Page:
Online Infection Control Training: Perceived Barriers and Enablers to Training and Practice

Part of the Healthcare Delivery in the Information Age book series (Healthcare Delivery Inform. Age)


Safety climate, specifically employees’ perceptions of management’s commitment to safety, plays a vital role in the adoption of safe work practices. Infection control training contributes to safety climate and is a visible sign of organizational commitment to safety. Time constraints, shift work, and demanding workloads limit health-care workers’ access to infection control training. Online education potentially facilitates access to educational opportunities. This research sought to ascertain health-care workers’ perceptions of an online infection control course offered through the workplace and perceptions of online education in general. Fifty health-care workers from a variety of hospital and community settings were interviewed – 25 had taken the online course, and 25 had not. Content analysis was performed using the constant comparative method. Participants who took the course outlined its utility as an infection control refresher. Online education was viewed as having potential due to its flexibility. Participants recognized the importance of infection control, but identified a lack of consistent opportunities for continuing education. Health-care worker’ engagement in education is determined in part by management support of educational opportunities. Making this online course a mandatory requirement was viewed as evidence of such support.


Infection Control Online Education Personal Protective Equipment Severe Acute Respiratory Syndrome Safety Climate 
These keywords were added by machine and not by the authors. This process is experimental and the keywords may be updated as the learning algorithm improves.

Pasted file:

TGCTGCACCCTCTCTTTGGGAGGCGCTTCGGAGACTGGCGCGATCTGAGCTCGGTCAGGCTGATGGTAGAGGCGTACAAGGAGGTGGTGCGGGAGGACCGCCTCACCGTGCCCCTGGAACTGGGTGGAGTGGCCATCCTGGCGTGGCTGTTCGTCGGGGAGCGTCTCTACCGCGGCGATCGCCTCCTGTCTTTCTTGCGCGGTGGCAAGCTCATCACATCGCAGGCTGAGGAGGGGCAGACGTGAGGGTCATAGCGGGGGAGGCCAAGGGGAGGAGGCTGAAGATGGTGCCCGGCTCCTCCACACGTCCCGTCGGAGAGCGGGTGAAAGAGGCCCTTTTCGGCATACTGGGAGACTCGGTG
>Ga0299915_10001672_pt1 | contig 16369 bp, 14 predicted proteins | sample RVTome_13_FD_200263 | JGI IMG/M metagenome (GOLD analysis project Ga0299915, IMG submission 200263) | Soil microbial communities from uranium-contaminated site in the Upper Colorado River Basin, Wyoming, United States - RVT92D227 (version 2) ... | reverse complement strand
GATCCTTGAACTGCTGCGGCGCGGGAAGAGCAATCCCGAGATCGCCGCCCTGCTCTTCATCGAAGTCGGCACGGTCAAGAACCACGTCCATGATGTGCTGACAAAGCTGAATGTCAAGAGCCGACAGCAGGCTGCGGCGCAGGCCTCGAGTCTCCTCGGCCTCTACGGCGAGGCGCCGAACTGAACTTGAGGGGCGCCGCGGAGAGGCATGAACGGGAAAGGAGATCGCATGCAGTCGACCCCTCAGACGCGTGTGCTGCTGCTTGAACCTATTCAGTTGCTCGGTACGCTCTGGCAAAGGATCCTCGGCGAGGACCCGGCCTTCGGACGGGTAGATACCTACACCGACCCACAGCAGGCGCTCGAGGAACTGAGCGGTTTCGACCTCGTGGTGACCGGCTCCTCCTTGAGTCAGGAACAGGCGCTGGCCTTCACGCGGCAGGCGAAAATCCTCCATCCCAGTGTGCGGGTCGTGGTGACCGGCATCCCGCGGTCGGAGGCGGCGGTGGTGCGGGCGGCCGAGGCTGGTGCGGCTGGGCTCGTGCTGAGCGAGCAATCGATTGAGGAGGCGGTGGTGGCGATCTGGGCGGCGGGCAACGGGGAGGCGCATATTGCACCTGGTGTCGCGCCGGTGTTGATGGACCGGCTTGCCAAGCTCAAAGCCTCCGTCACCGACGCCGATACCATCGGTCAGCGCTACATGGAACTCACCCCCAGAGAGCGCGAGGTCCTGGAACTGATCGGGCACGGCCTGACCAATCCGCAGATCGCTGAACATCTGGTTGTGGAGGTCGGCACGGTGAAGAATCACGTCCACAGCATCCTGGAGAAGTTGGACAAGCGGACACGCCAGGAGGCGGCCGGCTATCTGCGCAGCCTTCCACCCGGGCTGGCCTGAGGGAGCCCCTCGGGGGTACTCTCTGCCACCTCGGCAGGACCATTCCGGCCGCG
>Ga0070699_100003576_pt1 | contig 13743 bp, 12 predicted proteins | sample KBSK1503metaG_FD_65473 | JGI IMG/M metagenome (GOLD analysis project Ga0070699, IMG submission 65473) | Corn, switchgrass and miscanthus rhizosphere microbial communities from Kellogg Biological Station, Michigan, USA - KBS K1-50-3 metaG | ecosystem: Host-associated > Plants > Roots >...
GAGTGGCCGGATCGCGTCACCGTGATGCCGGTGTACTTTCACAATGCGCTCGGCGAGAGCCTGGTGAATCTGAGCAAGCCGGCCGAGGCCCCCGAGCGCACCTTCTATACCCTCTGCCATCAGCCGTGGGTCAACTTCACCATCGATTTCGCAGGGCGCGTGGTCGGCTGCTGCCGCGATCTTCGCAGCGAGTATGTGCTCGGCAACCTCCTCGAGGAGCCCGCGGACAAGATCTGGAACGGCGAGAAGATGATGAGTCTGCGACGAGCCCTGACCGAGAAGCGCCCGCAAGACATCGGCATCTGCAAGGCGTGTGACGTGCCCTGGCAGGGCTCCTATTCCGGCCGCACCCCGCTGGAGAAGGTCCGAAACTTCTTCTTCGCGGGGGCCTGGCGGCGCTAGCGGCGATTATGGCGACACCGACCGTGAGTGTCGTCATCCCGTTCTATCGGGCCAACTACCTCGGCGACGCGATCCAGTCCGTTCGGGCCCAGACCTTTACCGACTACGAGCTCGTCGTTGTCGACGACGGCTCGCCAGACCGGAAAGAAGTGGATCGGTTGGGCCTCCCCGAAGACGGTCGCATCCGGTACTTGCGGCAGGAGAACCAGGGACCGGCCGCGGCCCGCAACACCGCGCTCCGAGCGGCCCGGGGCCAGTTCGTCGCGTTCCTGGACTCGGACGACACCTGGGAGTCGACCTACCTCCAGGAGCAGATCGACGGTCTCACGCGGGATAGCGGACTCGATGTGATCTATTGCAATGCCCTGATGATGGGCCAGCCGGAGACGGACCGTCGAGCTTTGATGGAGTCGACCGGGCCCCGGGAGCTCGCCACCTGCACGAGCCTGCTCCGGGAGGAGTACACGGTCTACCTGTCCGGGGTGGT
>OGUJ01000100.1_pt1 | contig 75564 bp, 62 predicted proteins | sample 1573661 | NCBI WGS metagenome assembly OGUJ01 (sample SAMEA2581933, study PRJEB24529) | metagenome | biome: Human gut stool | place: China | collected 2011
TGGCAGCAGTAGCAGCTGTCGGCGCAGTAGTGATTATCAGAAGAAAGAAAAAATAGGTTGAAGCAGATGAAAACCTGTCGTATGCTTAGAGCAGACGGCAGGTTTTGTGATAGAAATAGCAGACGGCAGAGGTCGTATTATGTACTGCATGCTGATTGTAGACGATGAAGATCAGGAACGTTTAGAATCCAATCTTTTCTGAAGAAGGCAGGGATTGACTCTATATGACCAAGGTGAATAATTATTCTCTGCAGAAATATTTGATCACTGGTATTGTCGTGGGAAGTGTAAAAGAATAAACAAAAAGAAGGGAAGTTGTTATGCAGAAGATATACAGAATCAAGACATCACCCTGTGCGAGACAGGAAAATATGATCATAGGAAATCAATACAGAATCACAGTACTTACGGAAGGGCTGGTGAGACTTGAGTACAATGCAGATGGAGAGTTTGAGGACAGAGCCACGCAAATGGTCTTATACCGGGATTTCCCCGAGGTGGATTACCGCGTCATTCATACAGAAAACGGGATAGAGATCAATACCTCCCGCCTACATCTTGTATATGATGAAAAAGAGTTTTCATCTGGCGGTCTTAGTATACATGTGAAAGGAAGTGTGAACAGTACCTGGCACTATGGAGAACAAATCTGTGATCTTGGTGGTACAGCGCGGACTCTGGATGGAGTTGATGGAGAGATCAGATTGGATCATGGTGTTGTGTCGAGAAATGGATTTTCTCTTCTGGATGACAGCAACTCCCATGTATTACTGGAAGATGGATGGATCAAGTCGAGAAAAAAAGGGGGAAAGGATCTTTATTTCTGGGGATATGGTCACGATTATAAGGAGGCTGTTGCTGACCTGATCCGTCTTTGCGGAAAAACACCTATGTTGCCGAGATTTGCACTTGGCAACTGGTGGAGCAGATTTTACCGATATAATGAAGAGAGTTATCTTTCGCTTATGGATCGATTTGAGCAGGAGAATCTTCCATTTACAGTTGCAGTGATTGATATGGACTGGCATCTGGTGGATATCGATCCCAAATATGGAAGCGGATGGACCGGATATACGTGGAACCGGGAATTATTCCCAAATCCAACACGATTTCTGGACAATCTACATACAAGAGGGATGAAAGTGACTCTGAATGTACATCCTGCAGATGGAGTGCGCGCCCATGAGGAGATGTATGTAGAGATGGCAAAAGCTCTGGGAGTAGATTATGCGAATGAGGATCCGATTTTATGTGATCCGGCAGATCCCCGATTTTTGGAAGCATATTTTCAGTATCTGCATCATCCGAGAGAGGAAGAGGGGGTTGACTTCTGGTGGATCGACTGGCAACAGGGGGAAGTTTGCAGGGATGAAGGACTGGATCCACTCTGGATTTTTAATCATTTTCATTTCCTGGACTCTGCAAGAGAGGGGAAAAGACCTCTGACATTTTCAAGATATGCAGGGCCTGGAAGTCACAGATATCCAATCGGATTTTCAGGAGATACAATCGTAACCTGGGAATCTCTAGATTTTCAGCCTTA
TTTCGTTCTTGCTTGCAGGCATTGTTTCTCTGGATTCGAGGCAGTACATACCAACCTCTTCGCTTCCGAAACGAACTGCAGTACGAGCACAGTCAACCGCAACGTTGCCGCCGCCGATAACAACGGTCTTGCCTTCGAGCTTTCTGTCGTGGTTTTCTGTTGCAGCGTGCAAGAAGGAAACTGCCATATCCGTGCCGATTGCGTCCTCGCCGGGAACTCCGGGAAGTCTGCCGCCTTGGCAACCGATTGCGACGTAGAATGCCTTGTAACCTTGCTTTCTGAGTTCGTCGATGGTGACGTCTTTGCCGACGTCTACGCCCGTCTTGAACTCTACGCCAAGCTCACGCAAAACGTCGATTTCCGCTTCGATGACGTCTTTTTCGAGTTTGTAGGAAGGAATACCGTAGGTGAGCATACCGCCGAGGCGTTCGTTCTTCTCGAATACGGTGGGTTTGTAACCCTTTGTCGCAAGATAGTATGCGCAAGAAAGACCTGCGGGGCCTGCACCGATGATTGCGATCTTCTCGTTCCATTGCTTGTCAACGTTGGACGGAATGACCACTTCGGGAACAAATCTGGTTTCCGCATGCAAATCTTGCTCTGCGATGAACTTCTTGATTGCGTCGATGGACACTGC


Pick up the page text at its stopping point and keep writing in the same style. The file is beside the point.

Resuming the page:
Analysis of these interviews was cosponsored by the Canadian Institutes of Health Research (Health Systems Improvement program), the Vancouver Coastal Health Authority, and the Provincial Health Services Authority (British Columbia Centre for Disease Control), and the Department of pathology, Faculty of Medicine University of British Columbia. The authors would like to acknowledge research assistants Ryan Payne, Riley Killam, Paul Weaver, and Raymond Yip for their assistance on the project. This research was approved by the University of British Columbia Behavioural Research Ethics Board.


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Copyright information

© Springer Science+Business Media, LLC 2012

Authors and Affiliations

  1. 1.eHealth Strategy Office, Faculty of MedicineUniversity of British ColumbiaVancouverCanada
  2. 2.School of Population and Public HealthUniversity of British ColumbiaVancouverCanada
  3. 3.Department of Pathology and Laboratory MedicineUniversity of British Columbia, Vancouver General Hospital and Health Sciences CentreVancouverCanada
  4. 4.Childern’s and Women’s, Heath Centre of British ColumbiaVancouverCanada
  5. 5.School of BusinessKwantlen Polytechnic UniversitySurreyCanada

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